03.5 Moses 3, Day 5

If you are relying on God, leave your baggage at home

One of our questions was how Moses prepared for the trip back to Egypt.  On the surface, this looks like a very simple question.  But, it actually is much deeper.  At first blush we think, Moses packed up and left.  But that isn’t the case.

First, let’s compare to Moses and Jacob and their return from running away from home in fear of their lives.  Jacob was away from home for 20 years and he returns with wives and children and donkeys and servants and flocks and gifts.  Moses is gone for 40 years and returns with a donkey, a wife, 2 sons and a stick.

But their purpose in returning was very different.  Jacob was returning to make a home.  Moses was returning to lead the people out.  Moses didn’t pack up.  He just left.  He took himself and his family and submitted to God and put his future in God’s hands.

But as important as what Moses didn’t take, let’s look at what he did drag along on the trip.  Moses had a burning bush moment.  He was called by God, by name, and given a specific commandment, “Go.”  He went, but he brought along un-repented and un-corrected sin.  Moses knew the commandment that all male son’s of Abraham were to be circumcised as a covenant to God.  Moses’ sons were clearly sons of Abraham, both their father and mother descended from Abraham.  Evidently one of Moses’ sons had been circumcised, so ignorance or lack of ability could not be argued either.  Simply, Moses had decided not to give one of his sons to God.  He had held him away from God, not giving God what was His.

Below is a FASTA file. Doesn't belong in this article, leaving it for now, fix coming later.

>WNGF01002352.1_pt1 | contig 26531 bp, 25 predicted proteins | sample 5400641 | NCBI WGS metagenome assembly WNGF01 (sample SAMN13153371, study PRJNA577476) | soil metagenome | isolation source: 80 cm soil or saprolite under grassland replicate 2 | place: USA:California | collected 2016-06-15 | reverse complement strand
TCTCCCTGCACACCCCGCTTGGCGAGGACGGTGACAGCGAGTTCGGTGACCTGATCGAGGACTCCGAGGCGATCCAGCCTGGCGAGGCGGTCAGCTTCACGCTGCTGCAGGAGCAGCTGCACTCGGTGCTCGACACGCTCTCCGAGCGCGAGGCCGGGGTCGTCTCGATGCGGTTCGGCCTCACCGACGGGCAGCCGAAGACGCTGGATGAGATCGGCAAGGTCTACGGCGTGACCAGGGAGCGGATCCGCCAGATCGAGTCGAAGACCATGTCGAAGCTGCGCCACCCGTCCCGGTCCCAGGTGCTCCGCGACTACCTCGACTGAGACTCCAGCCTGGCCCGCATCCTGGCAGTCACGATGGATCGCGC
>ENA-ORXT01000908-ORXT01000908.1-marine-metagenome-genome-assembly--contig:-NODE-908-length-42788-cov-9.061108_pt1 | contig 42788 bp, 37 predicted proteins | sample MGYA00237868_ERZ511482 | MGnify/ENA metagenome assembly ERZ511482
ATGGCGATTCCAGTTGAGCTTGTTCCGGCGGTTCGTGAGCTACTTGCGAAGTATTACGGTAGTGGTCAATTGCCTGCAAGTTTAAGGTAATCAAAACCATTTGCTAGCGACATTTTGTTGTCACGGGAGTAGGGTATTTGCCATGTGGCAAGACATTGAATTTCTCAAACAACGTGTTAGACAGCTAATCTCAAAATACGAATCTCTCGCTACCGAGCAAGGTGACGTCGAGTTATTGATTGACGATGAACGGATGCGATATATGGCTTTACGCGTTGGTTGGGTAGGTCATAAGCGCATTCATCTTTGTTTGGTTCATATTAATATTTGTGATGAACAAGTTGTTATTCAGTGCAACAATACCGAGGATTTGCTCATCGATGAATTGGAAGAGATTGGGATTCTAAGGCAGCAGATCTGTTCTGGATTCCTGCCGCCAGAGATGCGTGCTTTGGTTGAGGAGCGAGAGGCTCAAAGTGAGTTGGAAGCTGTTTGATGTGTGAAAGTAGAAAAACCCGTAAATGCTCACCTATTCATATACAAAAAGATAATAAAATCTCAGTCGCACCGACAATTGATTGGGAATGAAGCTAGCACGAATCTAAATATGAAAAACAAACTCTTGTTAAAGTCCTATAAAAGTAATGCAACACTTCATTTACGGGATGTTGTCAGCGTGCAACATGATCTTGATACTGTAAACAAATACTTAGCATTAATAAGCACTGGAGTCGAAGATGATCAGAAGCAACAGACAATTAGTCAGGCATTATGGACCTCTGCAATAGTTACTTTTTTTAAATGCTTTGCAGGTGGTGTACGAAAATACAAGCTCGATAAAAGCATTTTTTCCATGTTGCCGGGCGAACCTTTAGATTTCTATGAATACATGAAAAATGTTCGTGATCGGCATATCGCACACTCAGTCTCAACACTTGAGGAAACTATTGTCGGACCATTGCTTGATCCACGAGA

Some commentators will lay the blame on Moses’ wife.  And the fact of the matter is that there is simply not enough information in these verses to draw firm conclusions.  But I don’t think this was Zipporah’s issue.  It doesn’t same God set out to kill Zipporah.  God’s anger was at Moses.

Moses received a calling and gave all the outward signs that he was putting his full faith and obedience in God, but he wasn’t.  He was still carrying with him this un-corrected sin, this act of rebellion against God.

Zipporah, Moses’ wife, saw what was happening and took the initiative to remove the uninvited guest on the journey, this un-corrected sin.  She took the physical embodiment of this rebellion and placed it under Moses’ heel.  Through the blood of her son she renewed her marriage vow to Moses and saved him from God’s wrath.

If you are a christian you have been called.  When God invited you to accept Jesus in your heart, you, too, had a burning bush moment, an encounter with God.  If you have accepted that gift and you accept to walk with God and trust in Him and obey Him then you, too, need to dump the baggage of un-repented and un-corrected sin.  God does not expect us to be perfect (yet), but he does expect us to cut ties with our old ways.

What do you need to remove from your journey with God? Sinful pictures, inappropriate media, connections with sinful friends, bad language?  What do you need to throw out, erase, crush, or burn?  What are you dragging along that should have been left behind?

If you don’t know what those things might be, then ask someone who loves you.  The baggage that we carry and try to hide is normally very evident to those who love us and love God.  Will it be pleasant or easy?  Maybe not.  But if you continue to walk with God there will be a time that God demands it go or you go.  God is not in the business of caring for your un-repented and un-corrected sin.  He is in the business of caring for you.